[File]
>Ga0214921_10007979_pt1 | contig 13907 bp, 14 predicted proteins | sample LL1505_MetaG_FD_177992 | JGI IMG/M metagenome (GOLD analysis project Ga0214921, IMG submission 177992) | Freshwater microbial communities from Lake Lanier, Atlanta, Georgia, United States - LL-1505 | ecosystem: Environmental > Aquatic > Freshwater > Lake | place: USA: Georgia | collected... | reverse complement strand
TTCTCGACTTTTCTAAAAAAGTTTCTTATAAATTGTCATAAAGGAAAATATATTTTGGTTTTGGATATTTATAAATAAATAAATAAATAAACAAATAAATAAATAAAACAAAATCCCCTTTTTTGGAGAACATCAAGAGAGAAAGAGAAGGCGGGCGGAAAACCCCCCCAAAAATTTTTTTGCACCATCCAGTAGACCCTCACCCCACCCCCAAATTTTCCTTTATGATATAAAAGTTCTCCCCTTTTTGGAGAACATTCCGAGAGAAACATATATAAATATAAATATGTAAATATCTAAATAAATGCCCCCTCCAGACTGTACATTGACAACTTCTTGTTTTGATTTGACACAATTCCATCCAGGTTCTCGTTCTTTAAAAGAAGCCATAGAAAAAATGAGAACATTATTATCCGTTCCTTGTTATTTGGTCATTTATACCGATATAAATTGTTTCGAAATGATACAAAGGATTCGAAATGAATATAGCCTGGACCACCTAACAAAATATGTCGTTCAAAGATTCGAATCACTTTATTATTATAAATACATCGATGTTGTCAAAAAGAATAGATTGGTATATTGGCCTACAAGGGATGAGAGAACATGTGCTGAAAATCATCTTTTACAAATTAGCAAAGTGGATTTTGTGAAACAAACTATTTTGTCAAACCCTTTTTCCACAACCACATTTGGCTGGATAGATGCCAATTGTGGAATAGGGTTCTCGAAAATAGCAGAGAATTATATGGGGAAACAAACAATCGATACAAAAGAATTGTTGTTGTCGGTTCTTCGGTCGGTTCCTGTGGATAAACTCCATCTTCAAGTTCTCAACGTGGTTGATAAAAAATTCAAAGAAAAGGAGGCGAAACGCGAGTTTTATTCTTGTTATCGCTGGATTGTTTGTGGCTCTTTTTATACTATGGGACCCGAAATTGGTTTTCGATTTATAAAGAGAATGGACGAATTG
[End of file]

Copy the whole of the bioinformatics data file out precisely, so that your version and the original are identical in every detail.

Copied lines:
>Ga0214921_10007979_pt1 | contig 13907 bp, 14 predicted proteins | sample LL1505_MetaG_FD_177992 | JGI IMG/M metagenome (GOLD analysis project Ga0214921, IMG submission 177992) | Freshwater microbial communities from Lake Lanier, Atlanta, Georgia, United States - LL-1505 | ecosystem: Environmental > Aquatic > Freshwater > Lake | place: USA: Georgia | collected... | reverse complement strand
TTCTCGACTTTTCTAAAAAAGTTTCTTATAAATTGTCATAAAGGAAAATATATTTTGGTTTTGGATATTTATAAATAAATAAATAAATAAACAAATAAATAAATAAAACAAAATCCCCTTTTTTGGAGAACATCAAGAGAGAAAGAGAAGGCGGGCGGAAAACCCCCCCAAAAATTTTTTTGCACCATCCAGTAGACCCTCACCCCACCCCCAAATTTTCCTTTATGATATAAAAGTTCTCCCCTTTTTGGAGAACATTCCGAGAGAAACATATATAAATATAAATATGTAAATATCTAAATAAATGCCCCCTCCAGACTGTACATTGACAACTTCTTGTTTTGATTTGACACAATTCCATCCAGGTTCTCGTTCTTTAAAAGAAGCCATAGAAAAAATGAGAACATTATTATCCGTTCCTTGTTATTTGGTCATTTATACCGATATAAATTGTTTCGAAATGATACAAAGGATTCGAAATGAATATAGCCTGGACCACCTAACAAAATATGTCGTTCAAAGATTCGAATCACTTTATTATTATAAATACATCGATGTTGTCAAAAAGAATAGATTGGTATATTGGCCTACAAGGGATGAGAGAACATGTGCTGAAAATCATCTTTTACAAATTAGCAAAGTGGATTTTGTGAAACAAACTATTTTGTCAAACCCTTTTTCCACAACCACATTTGGCTGGATAGATGCCAATTGTGGAATAGGGTTCTCGAAAATAGCAGAGAATTATATGGGGAAACAAACAATCGATACAAAAGAATTGTTGTTGTCGGTTCTTCGGTCGGTTCCTGTGGATAAACTCCATCTTCAAGTTCTCAACGTGGTTGATAAAAAATTCAAAGAAAAGGAGGCGAAACGCGAGTTTTATTCTTGTTATCGCTGGATTGTTTGTGGCTCTTTTTATACTATGGGACCCGAAATTGGTTTTCGATTTATAAAGAGAATGGACGAATTG